Pebble Mosaic for the Garden

In June of 1987 I left the concrete and asphalt pavements of the United States for my first trip to Europe. I graduated 6 years earlier with a degree in Landscape Architecture from the University of Oregon. In lectures, I had been mesmerized by images of the gardens of the Alhambra in Granada and Parque Guell in Barcelona, Spain, so I set off on a kind of pilgrimage to see that part of the World.

Handcut blocks laid in a mosaic sidewalk in Lisbon

I traveled first from Madrid to Lisbon, Portugal, where I had an epiphany. Here is a city encrusted in mosaics made from small hand split blocks of white limestone and black basalt. Every plaza and sidewalk has a different design, so anywhere I went I was looking at marvelous decorative pavements, something I never seen back home. Made popular after a wave pattern mosaics built during restoration of parts of the city destroyed by a Tsunami after a great earthquake in 1755, this style of stone mosaics has been used throughout the Portuguese Empire, including Brazil.

In Andalusia in Southern Spain I saw extensive mosaic work made of naturally water rounded pebbles. These were built using locally gathered pebbles in shades of black, white and brown set on edge in some kind of bonding medium, possibly sand mixed with dry cement. They seem to be a surface of choice for places of import. Much of the Alhambra and Generalife are paved in pebble mosaic, the current ones being restoration work from the last two centuries. Patterns are usually repetitive geometric forms, but there are some whimsical ones, like the one that mimics the shadow of an adjacent orange tree. A practical benefit during hot summer Mediterranean months is that water could be poured on the mosaics, cooling the surrounding air as it evaporates.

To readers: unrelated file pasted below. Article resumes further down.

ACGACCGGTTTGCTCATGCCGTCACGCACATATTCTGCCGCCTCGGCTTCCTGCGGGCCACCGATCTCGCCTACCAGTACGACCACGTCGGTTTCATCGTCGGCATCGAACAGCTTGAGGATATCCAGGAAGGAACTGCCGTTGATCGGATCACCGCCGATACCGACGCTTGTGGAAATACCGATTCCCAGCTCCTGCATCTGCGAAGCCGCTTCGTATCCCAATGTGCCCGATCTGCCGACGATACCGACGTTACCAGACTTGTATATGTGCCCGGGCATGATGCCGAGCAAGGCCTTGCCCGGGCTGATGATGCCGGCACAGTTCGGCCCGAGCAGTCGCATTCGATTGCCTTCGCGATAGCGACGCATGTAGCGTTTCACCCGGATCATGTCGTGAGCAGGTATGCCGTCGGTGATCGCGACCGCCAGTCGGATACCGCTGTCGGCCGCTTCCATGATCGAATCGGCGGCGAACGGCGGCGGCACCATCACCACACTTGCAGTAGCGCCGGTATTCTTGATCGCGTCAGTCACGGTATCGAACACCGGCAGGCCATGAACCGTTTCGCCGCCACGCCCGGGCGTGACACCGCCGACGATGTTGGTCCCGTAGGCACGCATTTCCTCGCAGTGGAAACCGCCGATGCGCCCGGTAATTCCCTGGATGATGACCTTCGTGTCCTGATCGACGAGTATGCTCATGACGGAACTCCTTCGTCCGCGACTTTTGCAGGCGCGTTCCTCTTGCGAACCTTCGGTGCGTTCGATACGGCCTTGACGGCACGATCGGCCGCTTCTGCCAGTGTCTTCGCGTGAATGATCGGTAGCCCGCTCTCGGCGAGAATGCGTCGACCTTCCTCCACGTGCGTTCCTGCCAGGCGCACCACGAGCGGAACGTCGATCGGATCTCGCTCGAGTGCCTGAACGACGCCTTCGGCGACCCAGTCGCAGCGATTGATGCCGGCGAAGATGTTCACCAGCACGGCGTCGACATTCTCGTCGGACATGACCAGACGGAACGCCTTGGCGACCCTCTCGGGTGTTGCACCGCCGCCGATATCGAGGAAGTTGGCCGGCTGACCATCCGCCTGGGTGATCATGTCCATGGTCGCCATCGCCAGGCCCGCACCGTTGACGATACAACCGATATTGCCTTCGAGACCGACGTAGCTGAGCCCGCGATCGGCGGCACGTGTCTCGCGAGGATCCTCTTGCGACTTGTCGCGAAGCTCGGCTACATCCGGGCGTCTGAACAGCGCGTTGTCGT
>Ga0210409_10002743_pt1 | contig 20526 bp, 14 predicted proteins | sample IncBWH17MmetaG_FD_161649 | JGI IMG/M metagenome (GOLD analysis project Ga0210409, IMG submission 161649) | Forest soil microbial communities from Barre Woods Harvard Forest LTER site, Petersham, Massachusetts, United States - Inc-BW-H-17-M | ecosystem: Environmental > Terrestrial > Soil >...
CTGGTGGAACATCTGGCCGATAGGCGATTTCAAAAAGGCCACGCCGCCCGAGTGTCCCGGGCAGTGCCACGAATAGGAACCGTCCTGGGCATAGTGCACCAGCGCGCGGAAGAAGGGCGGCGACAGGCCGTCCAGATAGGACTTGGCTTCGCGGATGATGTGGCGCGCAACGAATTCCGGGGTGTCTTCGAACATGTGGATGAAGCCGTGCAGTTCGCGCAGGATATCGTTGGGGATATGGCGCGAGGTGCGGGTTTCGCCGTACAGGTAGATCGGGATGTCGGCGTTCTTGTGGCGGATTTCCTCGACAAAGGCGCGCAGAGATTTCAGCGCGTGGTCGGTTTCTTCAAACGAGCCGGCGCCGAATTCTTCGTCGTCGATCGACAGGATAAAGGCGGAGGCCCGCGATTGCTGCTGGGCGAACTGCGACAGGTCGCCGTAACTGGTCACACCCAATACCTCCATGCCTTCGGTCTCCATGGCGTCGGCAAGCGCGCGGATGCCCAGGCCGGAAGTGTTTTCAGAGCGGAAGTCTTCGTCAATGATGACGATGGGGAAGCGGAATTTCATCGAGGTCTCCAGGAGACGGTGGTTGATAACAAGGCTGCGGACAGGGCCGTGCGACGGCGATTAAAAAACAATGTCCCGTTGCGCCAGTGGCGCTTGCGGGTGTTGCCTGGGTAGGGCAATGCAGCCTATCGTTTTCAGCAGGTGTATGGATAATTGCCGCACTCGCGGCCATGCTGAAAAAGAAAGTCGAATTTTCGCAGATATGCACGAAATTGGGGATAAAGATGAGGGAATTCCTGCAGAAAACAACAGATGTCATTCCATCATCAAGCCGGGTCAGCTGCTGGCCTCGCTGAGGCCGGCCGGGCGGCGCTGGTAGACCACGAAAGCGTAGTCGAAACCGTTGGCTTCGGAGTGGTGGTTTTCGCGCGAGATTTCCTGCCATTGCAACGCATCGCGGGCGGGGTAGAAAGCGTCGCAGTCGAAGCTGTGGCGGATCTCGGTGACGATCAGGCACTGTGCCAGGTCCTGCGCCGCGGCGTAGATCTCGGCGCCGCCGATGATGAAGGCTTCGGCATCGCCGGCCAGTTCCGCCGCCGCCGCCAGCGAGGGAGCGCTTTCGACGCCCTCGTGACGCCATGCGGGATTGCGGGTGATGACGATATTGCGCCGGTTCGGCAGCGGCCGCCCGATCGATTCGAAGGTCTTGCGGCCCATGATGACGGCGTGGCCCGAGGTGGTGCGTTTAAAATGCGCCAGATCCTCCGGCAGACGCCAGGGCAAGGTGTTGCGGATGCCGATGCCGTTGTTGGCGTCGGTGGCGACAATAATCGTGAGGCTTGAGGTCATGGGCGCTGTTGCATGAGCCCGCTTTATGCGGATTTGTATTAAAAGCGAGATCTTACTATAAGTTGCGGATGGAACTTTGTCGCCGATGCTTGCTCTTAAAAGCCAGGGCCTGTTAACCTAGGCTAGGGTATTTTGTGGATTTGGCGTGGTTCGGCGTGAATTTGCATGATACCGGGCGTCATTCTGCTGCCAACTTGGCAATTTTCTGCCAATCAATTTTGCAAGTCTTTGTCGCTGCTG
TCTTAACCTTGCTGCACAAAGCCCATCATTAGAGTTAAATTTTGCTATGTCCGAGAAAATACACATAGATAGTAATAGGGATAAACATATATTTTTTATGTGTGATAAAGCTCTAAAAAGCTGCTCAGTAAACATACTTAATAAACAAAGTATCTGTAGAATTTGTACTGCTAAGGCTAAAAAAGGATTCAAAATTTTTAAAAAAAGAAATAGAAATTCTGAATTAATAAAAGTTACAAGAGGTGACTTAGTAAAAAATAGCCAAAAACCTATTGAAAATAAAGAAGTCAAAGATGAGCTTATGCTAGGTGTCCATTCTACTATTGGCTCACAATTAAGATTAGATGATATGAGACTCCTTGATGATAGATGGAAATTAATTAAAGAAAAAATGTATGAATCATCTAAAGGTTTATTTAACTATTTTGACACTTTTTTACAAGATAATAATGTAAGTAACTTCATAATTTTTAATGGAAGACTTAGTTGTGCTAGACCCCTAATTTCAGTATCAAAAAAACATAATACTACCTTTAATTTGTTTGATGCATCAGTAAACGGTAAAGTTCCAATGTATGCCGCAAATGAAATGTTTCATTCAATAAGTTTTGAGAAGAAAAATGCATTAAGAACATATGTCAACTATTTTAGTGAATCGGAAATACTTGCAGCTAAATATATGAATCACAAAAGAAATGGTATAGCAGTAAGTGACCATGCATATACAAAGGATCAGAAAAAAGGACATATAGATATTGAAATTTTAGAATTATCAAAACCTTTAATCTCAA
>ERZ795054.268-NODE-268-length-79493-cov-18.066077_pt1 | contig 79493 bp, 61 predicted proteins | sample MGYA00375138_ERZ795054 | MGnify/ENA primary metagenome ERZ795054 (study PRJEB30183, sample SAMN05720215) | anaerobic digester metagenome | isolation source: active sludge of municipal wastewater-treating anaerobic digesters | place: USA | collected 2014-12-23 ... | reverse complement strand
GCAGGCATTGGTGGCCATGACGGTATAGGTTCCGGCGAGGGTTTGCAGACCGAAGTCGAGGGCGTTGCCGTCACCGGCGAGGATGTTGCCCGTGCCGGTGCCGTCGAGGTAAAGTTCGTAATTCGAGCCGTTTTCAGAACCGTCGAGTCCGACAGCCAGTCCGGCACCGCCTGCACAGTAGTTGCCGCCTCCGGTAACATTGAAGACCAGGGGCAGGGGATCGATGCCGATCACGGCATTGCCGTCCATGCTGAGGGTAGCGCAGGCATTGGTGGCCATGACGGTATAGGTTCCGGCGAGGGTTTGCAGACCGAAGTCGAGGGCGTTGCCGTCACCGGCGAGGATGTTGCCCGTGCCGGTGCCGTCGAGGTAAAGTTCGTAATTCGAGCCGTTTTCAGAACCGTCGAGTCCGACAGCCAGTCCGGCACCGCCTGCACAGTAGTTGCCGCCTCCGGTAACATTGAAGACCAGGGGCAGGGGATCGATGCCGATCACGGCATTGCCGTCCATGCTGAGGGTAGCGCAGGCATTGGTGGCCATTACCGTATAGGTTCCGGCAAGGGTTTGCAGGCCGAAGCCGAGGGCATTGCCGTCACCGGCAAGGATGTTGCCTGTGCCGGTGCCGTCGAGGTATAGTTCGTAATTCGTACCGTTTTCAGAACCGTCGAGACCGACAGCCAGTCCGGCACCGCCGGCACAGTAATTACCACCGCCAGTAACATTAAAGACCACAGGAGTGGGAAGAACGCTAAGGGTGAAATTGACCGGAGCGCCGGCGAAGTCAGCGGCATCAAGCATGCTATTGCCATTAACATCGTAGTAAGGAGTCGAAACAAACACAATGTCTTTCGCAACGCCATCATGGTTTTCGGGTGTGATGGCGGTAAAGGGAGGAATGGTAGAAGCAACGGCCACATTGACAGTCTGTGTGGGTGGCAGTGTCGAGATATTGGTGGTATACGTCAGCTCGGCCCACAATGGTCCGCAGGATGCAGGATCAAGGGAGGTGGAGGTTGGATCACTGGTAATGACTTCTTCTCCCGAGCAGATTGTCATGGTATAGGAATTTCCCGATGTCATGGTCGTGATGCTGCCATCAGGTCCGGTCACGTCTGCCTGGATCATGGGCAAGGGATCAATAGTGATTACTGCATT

The buildings and gardens designed by Antonio Gaudi in the city of Barcelona are often embellished with mosaic of stone or tile or glass. His buildings are so organic and exquisite as to require such a medium to decorate them.

So when I returned home I set to work on a patio for my recently purchased home in N.E. Portland. The design was inspired after reading the ‘Tao of Physics’ by Fritjof Capra. Not really knowing the methods of construction in Spain, I developed my own technique, setting the pebbles in a bed of wet mortar that I mix in a wheelbarrow with a hoe, very low tech but successful. I built forms using staked flexible plastic lawn edging strips to make the curves of sub-atomic particular wave energy I was trying to allude to. Spirals occasionally spin off like smashed particles in an atomic accelerator. The overall composition looks like dividing cells. The patio project absorbed all of my extensive pebble collection along with most of my summer. The result was probably the largest pebble mosaic in the Pacific Northwest at that time.

Setting Pebbles in Mortar

A friend of mine asked me to build a Gaudiesque altar in her garden for her upcoming wedding, so I built a mini La Sagrada Familia in her back yard in the West Hills. But it wasn’t until a few years later that I convinced a client in Northwest Portland to let me build a pebble mosaic patio for him, along with a mosaic path and parking strip pavements. umerological pattern that symbolizes the Big Bang and the creation of the universe. I find myself alluding to creation in many of my designs, as I think that is basically what we are meddling with when we garden. That patio has been photographed by Alan Mandell and Jerry Harpur of England, and published several times. It even made the cover of Landscape Architecture Magazine in August of 2005.

Suddenly I was a pebble mosaic artist as well as a garden designer, and I frequently incorporated them in to my projects. I did two very laborious workshops for the Hardy Plant Society, the first at Lucy Hardiman’s, where we built one of four ‘Flying Carpets’ in her new Hell Strip, and the second in the one at Reed College with a planting workshop led by Maurice Horn of Joy Creek Nursery. The mosaic theater masks and a giant question mark are mostly buried in lush foliage now.